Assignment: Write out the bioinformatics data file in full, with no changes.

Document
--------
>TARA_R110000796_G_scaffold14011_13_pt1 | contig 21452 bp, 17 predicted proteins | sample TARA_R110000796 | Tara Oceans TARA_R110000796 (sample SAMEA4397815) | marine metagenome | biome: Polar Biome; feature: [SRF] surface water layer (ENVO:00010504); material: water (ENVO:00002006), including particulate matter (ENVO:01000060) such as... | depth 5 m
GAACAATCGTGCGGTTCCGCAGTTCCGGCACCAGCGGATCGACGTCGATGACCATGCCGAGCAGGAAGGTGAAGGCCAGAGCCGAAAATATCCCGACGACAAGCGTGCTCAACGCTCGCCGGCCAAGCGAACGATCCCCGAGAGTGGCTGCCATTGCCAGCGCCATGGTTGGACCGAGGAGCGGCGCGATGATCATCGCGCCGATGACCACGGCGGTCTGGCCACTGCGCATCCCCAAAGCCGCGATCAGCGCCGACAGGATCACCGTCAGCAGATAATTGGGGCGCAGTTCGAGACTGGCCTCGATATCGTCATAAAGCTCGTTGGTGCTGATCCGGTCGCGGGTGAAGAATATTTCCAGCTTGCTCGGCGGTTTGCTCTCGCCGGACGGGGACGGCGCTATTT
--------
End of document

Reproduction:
>TARA_R110000796_G_scaffold14011_13_pt1 | contig 21452 bp, 17 predicted proteins | sample TARA_R110000796 | Tara Oceans TARA_R110000796 (sample SAMEA4397815) | marine metagenome | biome: Polar Biome; feature: [SRF] surface water layer (ENVO:00010504); material: water (ENVO:00002006), including particulate matter (ENVO:01000060) such as... | depth 5 m
GAACAATCGTGCGGTTCCGCAGTTCCGGCACCAGCGGATCGACGTCGATGACCATGCCGAGCAGGAAGGTGAAGGCCAGAGCCGAAAATATCCCGACGACAAGCGTGCTCAACGCTCGCCGGCCAAGCGAACGATCCCCGAGAGTGGCTGCCATTGCCAGCGCCATGGTTGGACCGAGGAGCGGCGCGATGATCATCGCGCCGATGACCACGGCGGTCTGGCCACTGCGCATCCCCAAAGCCGCGATCAGCGCCGACAGGATCACCGTCAGCAGATAATTGGGGCGCAGTTCGAGACTGGCCTCGATATCGTCATAAAGCTCGTTGGTGCTGATCCGGTCGCGGGTGAAGAATATTTCCAGCTTGCTCGGCGGTTTGCTCTCGCCGGACGGGGACGGCGCTATTT